Food Feature: Moody Blue Ridge

Letting your hair down at the Hickory Nut Gap Inn

Way up I-85, where the SUVs start to give way to pickups and Georgia gives way to South Carolina, things start to feel different.

This travel-induced mood swing can, in fact, be pinpointed to a specific moment: It is precisely when the bright blue sign welcomes us to South Carolina that a violent thunderstorm erupts, crippling visibility and making the rest of the journey a squinting, white-knuckled standoff between dodging semis and keeping up with the unmarked pavement shifts. It's a frightening driving experience, and it has been a long time since the weather has made me pull off the highway for a good cry.

But this weekend getaway to the Western North Carolina mountains should be worth any amount of consternation the road can dole out because a mood swing is precisely what we seek. As we hydroplane into our third state, we realize that this three-hour drive has become a six-hour test of will, which is capped off by a climb up a narrow, mile-long mountain switchback: the entrance to our final destination, the Hickory Nut Gap Inn, in Bat Cave, N.C.

The journey is an apt translation of the metaphorical distance between here (the inn) and there (Atlanta), and how difficult it is not just to get here, but to get in here. Hickory Nut does not advertise. It's through the referrals of friends that people ever hear of its existence. It takes weeks before a break in the booking schedule allows a reservation for couples because the inn is mostly rented out to groups — about 12 people will fill it, and fill it they do to celebrate just about anything in a setting remote enough to inspire behavior Holiday Inns and Super 8s can't sustain.

All of the guests lodging with us on this weekend have been here before, and each of them has stories about previous trysts.

Bo Trammel, the innkeeper, outfitted in comfy outdoor wear, greets us at the car in spite of the hour and helps us with our bags and our six packs (it's BYOB here), lightly scoffs at our bottled water and replies to our complaints about the weather with, "The forest really needed the rain."

Because we are first-timers, Bo gives us the quick overview and tour: The inn was built in the late 1940s by Herman Hardison, the founder of Trailways Bus Company; each of the rooms is named for the kind of local wood it was made from; you will find no phones or TVs in your room; the gorge that we can't see out the front of the 85-foot screened porch stocked with rocking chairs is the largest on the East Coast; a full breakfast is served around 9 a.m.; and the bowling alley is downstairs.

Hickory Nut is cradled in the Blue Ridge Mountains in a spot that was prime Cherokee real estate before the Trail of Tears. Asheville with its hippie delights is about a 20-minute ride, and the roadside Redneck Riviera attractions of Chimney Rock and Lake Lure are just outside your door — well, out your door and back down that mountain pass.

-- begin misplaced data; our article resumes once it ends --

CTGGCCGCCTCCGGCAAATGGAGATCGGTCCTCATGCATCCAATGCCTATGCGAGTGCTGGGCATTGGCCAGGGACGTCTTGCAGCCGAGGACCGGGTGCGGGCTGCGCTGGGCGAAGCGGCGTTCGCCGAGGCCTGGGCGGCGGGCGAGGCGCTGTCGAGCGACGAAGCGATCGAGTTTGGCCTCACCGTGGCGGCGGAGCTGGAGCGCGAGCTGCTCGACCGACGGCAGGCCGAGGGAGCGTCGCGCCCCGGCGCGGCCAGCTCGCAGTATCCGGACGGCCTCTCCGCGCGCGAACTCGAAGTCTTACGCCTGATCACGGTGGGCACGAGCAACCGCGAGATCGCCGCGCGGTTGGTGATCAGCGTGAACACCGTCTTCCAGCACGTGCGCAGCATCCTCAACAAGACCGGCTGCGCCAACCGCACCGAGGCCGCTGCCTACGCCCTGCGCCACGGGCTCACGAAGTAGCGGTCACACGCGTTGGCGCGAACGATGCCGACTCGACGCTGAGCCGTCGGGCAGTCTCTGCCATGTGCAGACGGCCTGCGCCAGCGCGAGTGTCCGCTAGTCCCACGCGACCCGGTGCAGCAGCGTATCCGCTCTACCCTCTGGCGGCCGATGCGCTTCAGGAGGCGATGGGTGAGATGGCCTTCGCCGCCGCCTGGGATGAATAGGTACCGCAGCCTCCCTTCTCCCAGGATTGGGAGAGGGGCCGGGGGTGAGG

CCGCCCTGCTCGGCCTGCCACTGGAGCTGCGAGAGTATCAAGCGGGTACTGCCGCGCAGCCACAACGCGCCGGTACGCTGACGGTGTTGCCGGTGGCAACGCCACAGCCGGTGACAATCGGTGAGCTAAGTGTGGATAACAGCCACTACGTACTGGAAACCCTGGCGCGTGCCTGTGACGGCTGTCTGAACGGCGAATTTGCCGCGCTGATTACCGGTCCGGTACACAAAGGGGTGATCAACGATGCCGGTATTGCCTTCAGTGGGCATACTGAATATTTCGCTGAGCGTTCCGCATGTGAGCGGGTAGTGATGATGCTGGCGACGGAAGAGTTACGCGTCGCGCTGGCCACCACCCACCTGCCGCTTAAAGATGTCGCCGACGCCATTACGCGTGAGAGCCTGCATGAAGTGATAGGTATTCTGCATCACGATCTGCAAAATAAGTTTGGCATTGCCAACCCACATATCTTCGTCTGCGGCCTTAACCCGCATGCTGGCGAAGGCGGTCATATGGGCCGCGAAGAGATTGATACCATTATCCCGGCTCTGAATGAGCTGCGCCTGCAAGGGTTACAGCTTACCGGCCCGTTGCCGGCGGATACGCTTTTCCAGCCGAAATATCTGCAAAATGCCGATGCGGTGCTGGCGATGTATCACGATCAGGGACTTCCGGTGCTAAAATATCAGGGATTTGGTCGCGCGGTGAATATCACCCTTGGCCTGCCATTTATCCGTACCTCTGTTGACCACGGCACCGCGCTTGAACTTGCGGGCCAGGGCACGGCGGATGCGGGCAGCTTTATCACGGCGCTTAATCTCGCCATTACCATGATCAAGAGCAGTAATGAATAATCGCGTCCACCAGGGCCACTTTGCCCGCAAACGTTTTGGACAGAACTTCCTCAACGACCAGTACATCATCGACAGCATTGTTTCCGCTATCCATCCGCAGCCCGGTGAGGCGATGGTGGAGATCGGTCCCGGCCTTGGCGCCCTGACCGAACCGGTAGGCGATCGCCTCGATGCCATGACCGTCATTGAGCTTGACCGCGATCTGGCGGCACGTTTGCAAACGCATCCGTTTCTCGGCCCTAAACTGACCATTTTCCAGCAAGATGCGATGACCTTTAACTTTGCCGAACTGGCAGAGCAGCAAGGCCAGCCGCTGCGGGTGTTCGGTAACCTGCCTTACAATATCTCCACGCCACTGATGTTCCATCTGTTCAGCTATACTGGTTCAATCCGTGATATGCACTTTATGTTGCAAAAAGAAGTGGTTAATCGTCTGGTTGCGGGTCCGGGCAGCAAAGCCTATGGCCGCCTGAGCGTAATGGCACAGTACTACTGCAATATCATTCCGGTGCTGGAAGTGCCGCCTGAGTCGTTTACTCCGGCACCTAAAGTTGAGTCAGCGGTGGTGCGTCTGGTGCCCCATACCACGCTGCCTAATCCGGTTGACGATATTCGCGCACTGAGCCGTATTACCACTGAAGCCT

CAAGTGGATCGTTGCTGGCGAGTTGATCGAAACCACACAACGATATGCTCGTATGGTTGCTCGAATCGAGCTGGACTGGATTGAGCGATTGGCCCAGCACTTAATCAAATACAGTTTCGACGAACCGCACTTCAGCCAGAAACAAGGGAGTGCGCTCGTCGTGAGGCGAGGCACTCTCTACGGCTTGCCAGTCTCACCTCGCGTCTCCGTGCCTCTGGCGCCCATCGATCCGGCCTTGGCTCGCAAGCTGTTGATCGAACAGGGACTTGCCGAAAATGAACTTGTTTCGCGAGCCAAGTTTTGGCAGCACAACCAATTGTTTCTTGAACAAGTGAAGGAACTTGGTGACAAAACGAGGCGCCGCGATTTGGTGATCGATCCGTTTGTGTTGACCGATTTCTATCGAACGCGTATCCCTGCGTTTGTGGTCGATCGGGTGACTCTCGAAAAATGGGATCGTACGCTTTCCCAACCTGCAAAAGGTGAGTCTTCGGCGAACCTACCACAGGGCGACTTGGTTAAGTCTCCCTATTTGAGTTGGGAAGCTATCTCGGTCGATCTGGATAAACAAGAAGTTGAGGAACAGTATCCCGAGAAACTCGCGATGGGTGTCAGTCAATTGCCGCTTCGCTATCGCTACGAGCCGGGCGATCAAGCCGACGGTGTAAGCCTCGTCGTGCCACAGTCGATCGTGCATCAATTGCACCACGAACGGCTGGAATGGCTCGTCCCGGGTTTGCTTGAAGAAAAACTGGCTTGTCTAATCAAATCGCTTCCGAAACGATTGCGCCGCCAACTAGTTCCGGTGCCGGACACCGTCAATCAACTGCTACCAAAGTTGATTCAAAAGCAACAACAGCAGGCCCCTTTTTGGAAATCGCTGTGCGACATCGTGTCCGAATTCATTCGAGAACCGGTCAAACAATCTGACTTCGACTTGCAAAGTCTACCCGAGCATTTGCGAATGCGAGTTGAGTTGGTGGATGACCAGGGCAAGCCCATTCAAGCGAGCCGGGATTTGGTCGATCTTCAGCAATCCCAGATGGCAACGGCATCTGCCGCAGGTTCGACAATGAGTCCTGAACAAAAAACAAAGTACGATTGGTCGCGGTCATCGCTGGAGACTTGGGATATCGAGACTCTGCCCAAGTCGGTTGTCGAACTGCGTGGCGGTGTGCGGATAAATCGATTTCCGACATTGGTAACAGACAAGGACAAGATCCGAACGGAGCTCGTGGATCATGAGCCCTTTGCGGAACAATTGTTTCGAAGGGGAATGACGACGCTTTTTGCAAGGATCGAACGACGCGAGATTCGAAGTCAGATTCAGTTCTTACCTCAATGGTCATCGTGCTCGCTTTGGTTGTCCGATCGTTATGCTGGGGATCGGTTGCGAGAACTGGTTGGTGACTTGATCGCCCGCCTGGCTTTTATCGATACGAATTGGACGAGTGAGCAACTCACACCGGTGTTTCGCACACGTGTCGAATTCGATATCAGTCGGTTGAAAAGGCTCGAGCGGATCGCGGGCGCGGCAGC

But this is the kind of getaway marked more by the way it makes you feel, the mood it puts you in, especially if the you in question is an over-commuted Atlantan. The inn almost forces you to stay put, relax and let your hair down. Bo's only caveat is that no one is permitted to hurt themselves, each other or damage property.

Those rules weren't in force in the '70s when rock 'n' roll promoter Jack Miller bought the place from Hardisons' descendents following the plane crash that erased half of Lynyrd Skynyrd. It was Miller's charge to find a suitable hideout for the band to regroup and plot its next move. Rock stars coping with loss express grief in unusual ways. If you ask, Bo can tell you stories of indoor Harley races in the great room just above the basement. Photos from the Skynyrd years still grace the hallway.

Jack Miller and his wife, Bettina Spaulding, lived and partied hard there until they died, both of cancer, both, incidentally, in the Cherry Room. But Jack departed much earlier than his wife, and when he died, Bettina re-married a sailor named Easy Batterson, Captain Easy to his friends.

Easy and "B" ran the place as an inn in a much more selective way than Bo and his fiancee — and incredible chef — Courtney Thompson, do now. B would send carloads full of prospective lodgers away citing her reason: They looked like Republicans.

In an homage to the past, Bo and Courtney maintain a kind of ageless don't-trust-anyone-over-30 method of inn-keeping in their own way. They may be more politically tolerant than their predecessors, but they are still almost as private. One of the reasons they don't advertise is to minimize irreverent visitors, particularly those who come looking for a rock 'n' roll hall of fame experience or to relive what it might have been like to be a member of the Skynyrd posse, circa 1979.

But if it's proof you seek that the Hickory Nut Gap Inn has curative, restorative powers, look no further than Bo himself, a character study in calm. He will appear and disappear to his own residence, the only room in the inn you are not encouraged to explore, throughout the visit. He maintains the same kind of meditative respect for this place as the Cherokees, who considered it hallowed ground. He is like a walking mood, setting the tone for an experience that proves you can't buy, or advertise, this kind of atmosphere.


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